does size matter?
Actually, I was in a show called, Size Matters.
… it had really huge things and really small things in it but I always-- I started doing the small portraits just because that was the most comfortable thing for me to do, and when I figured out the size and doing them on these little panels, that's what really clicked for me, because I just-- as being, really, basically, a cartoonist I like working at a table and small and like that, and that's usually the cartoon size, too when you have things published. And that's just the way I naturally always worked, that's why I first did it because that's the only way I could figure out-- I wanted to do portraits of people, and I had this idea but at that time, also, a lot of people were doing huge things. And then, of course, there was Chuck Close, too who was a big admirer of-- and I'm like, "He figured out how to make portraiture contemporary in his time," and I was like, "How do I do it?" But I'm like, "I can't compete with his big stuff, but I think, I can make something just as powerful and just as intimate in a way." My idea is to make it intimate and make it small and see if I can do the same thing by reversing the scale. And it sort of works because like you were saying, "When you see them reproduced," the scale doesn't really matter.
life in Brooklyn…
… my favorite shopping place, is Heimens right down on Bedford there, and I actually did a portrait of this guy that's worked there forever, Jimmy. It's my favorite hangout and we've known each other for years or I know all the people. And I love to go in there and talk and we talk about all kinds of stuff, it's really fun. It is definitely our regular stop. It's like I get to go in and talk to Jimmy and tease him. We tease each other. It's really funny. Anyway, as far as eating… There's this place, Bliss that's really a great-- it's like macrobiotic or micro biotic I'm not sure, but they have really good food there that's really great like, vegetarian and you can get vegan, I guess. I like Jimmy's Diner. I go there. I don't know if you guys like fried chicken, Southern fried chicken with gravy on it? That's one of my favorite places, too. And in the park, right here, is great because as a regular routine, especially when the weather is nice, got to go to the park every day and be outside in the sun. Otherwise, I'm in here too much.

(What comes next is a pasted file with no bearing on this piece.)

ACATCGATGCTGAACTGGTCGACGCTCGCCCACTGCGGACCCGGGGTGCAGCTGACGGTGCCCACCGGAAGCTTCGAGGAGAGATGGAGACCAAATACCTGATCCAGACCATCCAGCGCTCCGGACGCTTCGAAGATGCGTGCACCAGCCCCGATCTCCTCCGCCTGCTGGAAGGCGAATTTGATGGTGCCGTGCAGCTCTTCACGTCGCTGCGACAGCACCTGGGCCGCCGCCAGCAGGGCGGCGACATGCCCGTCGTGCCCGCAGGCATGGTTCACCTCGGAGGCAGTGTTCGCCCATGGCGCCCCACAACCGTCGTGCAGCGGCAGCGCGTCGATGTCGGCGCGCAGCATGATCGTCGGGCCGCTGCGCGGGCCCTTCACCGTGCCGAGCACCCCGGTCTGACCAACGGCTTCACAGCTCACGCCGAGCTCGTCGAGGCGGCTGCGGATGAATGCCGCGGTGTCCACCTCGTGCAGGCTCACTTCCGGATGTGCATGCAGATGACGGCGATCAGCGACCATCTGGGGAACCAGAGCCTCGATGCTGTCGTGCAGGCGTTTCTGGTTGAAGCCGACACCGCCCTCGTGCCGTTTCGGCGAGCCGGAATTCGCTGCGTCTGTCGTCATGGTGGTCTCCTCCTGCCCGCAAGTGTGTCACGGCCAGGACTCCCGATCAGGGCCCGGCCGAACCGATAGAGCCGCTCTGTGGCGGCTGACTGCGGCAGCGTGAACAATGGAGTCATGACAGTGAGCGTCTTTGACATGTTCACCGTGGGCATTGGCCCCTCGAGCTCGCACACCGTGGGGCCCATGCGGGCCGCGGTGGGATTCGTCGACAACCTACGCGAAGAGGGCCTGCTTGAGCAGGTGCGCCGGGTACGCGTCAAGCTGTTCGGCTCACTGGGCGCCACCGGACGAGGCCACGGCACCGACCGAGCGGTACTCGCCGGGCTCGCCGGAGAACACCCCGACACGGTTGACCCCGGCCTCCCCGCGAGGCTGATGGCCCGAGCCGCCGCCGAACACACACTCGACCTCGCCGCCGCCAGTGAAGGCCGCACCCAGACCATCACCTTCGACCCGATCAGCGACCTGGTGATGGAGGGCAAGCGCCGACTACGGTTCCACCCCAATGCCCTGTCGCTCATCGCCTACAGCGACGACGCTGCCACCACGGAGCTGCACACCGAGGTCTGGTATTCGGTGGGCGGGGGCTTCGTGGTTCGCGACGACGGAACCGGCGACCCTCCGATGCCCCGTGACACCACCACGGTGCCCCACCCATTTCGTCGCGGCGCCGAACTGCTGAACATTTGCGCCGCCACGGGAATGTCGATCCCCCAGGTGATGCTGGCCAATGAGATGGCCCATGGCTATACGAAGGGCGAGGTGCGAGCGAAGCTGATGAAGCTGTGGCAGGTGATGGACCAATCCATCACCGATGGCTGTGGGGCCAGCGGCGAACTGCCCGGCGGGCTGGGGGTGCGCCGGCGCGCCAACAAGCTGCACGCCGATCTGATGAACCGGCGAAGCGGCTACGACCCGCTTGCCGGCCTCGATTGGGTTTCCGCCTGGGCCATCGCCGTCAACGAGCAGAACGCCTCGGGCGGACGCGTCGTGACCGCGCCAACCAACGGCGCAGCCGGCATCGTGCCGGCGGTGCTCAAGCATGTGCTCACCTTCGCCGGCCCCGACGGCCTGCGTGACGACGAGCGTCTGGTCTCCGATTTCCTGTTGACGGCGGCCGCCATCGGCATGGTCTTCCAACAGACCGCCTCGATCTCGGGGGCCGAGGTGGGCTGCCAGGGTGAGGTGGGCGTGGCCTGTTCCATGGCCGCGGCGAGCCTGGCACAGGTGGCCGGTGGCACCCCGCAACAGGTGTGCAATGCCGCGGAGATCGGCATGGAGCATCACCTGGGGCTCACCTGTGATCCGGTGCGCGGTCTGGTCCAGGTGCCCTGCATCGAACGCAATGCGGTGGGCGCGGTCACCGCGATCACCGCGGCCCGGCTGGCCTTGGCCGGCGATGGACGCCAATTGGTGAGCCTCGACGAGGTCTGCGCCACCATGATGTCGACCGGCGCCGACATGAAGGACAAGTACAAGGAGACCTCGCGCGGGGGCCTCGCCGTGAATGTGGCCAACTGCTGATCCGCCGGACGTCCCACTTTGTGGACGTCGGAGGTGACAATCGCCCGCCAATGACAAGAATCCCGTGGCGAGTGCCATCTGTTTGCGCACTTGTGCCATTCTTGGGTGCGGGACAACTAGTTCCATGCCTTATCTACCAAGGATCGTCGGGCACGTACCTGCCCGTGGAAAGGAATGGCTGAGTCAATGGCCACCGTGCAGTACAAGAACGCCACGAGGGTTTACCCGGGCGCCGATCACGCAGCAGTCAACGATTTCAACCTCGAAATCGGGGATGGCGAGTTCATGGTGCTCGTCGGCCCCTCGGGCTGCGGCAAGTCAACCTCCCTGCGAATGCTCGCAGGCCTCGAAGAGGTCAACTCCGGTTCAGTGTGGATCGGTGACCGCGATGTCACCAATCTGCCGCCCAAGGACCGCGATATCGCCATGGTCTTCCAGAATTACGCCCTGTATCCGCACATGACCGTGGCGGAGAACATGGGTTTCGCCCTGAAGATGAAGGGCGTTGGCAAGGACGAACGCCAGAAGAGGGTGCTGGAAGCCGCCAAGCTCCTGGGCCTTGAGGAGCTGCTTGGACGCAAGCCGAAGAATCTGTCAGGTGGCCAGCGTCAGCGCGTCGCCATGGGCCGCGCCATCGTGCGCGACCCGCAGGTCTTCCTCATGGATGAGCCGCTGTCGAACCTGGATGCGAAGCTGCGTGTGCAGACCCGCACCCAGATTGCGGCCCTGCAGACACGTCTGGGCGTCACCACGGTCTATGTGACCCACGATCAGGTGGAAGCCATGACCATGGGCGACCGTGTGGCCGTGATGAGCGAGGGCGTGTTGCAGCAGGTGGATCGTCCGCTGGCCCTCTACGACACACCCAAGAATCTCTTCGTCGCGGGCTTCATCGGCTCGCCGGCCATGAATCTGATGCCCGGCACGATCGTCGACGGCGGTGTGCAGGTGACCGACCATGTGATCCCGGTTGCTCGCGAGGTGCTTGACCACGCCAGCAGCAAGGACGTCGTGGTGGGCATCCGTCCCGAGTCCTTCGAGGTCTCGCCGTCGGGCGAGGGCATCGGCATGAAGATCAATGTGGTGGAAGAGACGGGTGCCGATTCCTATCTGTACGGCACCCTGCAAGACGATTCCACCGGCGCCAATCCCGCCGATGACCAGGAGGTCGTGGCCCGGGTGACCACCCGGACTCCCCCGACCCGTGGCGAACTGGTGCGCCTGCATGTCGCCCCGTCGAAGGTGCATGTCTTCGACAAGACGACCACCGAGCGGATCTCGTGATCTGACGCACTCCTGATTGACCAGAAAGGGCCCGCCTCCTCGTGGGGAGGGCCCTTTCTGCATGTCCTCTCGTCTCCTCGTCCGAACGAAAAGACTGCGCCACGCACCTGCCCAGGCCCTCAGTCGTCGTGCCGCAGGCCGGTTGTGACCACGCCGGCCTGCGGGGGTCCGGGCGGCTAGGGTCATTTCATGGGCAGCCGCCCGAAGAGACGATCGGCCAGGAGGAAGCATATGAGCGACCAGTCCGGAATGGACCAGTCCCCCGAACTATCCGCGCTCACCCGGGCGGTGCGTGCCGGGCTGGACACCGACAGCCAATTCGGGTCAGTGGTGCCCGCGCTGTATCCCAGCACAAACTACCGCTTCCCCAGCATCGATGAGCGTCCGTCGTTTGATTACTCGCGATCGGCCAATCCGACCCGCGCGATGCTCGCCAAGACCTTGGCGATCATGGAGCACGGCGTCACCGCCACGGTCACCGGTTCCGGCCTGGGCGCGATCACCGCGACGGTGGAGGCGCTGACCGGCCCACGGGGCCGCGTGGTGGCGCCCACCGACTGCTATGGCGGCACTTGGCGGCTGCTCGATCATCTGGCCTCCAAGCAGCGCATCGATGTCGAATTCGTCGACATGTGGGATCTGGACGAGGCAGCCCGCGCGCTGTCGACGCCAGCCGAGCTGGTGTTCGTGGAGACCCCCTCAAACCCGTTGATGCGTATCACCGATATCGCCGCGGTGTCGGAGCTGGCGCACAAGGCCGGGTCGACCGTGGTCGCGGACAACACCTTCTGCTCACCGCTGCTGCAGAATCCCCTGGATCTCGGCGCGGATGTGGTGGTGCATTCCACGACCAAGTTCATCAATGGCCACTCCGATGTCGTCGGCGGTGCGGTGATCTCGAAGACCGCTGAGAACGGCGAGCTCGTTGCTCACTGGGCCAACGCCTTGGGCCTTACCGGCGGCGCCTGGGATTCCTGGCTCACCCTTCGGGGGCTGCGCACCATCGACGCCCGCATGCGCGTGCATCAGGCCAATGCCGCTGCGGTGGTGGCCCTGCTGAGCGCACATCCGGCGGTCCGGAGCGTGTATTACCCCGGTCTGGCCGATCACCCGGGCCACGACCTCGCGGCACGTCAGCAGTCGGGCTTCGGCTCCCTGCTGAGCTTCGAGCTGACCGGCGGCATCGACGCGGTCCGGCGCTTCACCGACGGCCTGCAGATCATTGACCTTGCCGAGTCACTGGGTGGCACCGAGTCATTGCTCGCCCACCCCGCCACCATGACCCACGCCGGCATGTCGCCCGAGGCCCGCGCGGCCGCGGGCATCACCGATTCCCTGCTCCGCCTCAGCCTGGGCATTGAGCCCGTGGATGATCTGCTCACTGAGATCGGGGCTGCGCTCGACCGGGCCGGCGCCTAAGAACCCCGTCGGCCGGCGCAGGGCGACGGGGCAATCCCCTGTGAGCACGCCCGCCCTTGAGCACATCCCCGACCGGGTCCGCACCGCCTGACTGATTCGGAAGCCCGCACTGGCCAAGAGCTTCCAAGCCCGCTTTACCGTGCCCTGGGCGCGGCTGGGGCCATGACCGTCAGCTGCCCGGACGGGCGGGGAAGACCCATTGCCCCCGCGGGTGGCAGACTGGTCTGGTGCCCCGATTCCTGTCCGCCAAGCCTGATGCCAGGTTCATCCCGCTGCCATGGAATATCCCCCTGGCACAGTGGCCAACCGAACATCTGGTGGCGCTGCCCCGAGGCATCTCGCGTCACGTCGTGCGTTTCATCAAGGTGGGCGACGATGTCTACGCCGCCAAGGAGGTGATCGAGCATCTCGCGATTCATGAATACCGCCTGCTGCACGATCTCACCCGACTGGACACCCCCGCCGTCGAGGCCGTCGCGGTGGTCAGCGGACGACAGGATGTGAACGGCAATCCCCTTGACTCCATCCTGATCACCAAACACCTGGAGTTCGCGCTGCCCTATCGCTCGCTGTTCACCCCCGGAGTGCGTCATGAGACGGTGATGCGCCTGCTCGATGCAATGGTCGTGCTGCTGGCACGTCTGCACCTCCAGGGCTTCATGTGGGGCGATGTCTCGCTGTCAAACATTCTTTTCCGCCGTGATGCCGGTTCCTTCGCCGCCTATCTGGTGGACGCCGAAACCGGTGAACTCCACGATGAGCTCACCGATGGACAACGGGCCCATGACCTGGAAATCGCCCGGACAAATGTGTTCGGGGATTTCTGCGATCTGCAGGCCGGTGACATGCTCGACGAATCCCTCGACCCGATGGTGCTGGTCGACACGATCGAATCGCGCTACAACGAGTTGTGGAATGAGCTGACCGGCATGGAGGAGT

8 things he can’t live without…
1. one's my wife.
2. … art, doing the art…
3. friends, people, very important
4. morning coffee
5. dark chocolate
6. movies
7. TV shows
8. I love nature actually. Being able to go outside. We have that house upstate for in the summer, and that's great. And nature, nature's great, got to have nature. If you don't get nature you get wacky, too. So, if I don't have coffee, art, and nature, friends in my life then…
If you could paint a portrait of anyone…
There's one thing, I did a show at the National Portrait Gallery in Washington D.C. And I always thought, "About what would be cool" and to be one of the people that do the official presidents portrait that would be awesome. I don't think there's a whole lot of chance of that but it would be cool to do.
October 12, 2016 by Annebet Duvall